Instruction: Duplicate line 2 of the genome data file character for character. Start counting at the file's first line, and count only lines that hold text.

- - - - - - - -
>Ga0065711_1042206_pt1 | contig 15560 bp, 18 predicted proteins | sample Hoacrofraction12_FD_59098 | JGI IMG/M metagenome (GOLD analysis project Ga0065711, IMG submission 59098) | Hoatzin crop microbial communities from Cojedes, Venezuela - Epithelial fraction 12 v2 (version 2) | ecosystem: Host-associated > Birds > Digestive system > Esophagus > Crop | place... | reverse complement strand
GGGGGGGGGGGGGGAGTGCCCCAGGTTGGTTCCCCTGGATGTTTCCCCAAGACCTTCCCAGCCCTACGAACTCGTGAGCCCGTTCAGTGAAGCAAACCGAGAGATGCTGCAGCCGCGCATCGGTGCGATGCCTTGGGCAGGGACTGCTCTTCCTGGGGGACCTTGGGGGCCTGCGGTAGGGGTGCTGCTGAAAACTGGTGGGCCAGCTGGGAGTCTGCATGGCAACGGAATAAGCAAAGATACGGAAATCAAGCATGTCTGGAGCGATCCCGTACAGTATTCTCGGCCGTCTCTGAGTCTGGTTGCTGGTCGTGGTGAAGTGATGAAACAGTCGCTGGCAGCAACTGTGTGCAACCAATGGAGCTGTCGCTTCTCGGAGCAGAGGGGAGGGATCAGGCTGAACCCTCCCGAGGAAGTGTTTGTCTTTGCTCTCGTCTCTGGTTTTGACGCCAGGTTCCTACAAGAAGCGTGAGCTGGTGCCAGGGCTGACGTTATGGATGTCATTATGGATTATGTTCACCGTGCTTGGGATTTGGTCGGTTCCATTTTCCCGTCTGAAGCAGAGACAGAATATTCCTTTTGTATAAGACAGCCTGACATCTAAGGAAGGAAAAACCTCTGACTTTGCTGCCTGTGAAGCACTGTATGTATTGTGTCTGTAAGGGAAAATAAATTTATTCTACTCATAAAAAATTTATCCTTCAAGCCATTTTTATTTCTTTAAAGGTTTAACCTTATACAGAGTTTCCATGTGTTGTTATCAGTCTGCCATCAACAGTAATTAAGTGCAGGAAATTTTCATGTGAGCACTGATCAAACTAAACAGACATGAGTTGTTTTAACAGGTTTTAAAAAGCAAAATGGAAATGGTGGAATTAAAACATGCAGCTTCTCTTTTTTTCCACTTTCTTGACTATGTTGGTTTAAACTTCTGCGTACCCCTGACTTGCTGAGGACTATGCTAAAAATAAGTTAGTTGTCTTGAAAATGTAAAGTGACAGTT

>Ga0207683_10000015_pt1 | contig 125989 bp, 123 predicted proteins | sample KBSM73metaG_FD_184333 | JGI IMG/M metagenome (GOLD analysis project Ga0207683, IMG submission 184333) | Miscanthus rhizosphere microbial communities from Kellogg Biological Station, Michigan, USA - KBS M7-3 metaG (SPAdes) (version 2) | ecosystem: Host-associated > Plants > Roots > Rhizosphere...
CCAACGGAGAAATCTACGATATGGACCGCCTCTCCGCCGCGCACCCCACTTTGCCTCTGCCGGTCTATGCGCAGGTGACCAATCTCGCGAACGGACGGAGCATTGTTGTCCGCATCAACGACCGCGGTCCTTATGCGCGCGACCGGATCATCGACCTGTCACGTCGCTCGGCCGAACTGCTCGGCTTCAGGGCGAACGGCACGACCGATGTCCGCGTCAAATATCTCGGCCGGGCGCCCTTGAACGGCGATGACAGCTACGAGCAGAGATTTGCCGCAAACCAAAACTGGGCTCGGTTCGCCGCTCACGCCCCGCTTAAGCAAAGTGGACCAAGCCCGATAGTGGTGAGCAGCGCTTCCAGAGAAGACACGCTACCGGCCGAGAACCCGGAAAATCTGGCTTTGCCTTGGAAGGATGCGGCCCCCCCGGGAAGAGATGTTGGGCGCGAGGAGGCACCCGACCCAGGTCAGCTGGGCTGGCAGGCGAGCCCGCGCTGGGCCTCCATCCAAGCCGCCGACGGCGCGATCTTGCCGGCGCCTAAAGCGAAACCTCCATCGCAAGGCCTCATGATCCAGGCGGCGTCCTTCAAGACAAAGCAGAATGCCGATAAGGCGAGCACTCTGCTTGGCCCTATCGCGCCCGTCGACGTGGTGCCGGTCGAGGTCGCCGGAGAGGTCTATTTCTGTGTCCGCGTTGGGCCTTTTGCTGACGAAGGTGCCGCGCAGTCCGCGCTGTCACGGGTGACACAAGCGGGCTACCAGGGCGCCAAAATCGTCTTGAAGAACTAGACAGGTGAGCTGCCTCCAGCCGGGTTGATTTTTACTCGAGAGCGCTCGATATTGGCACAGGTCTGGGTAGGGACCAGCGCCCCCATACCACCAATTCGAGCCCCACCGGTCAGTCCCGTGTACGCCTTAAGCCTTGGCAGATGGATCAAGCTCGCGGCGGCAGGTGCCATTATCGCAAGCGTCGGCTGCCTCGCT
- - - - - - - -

GGGGGGGGGGGGGGAGTGCCCCAGGTTGGTTCCCCTGGATGTTTCCCCAAGACCTTCCCAGCCCTACGAACTCGTGAGCCCGTTCAGTGAAGCAAACCGAGAGATGCTGCAGCCGCGCATCGGTGCGATGCCTTGGGCAGGGACTGCTCTTCCTGGGGGACCTTGGGGGCCTGCGGTAGGGGTGCTGCTGAAAACTGGTGGGCCAGCTGGGAGTCTGCATGGCAACGGAATAAGCAAAGATACGGAAATCAAGCATGTCTGGAGCGATCCCGTACAGTATTCTCGGCCGTCTCTGAGTCTGGTTGCTGGTCGTGGTGAAGTGATGAAACAGTCGCTGGCAGCAACTGTGTGCAACCAATGGAGCTGTCGCTTCTCGGAGCAGAGGGGAGGGATCAGGCTGAACCCTCCCGAGGAAGTGTTTGTCTTTGCTCTCGTCTCTGGTTTTGACGCCAGGTTCCTACAAGAAGCGTGAGCTGGTGCCAGGGCTGACGTTATGGATGTCATTATGGATTATGTTCACCGTGCTTGGGATTTGGTCGGTTCCATTTTCCCGTCTGAAGCAGAGACAGAATATTCCTTTTGTATAAGACAGCCTGACATCTAAGGAAGGAAAAACCTCTGACTTTGCTGCCTGTGAAGCACTGTATGTATTGTGTCTGTAAGGGAAAATAAATTTATTCTACTCATAAAAAATTTATCCTTCAAGCCATTTTTATTTCTTTAAAGGTTTAACCTTATACAGAGTTTCCATGTGTTGTTATCAGTCTGCCATCAACAGTAATTAAGTGCAGGAAATTTTCATGTGAGCACTGATCAAACTAAACAGACATGAGTTGTTTTAACAGGTTTTAAAAAGCAAAATGGAAATGGTGGAATTAAAACATGCAGCTTCTCTTTTTTTCCACTTTCTTGACTATGTTGGTTTAAACTTCTGCGTACCCCTGACTTGCTGAGGACTATGCTAAAAATAAGTTAGTTGTCTTGAAAATGTAAAGTGACAGTT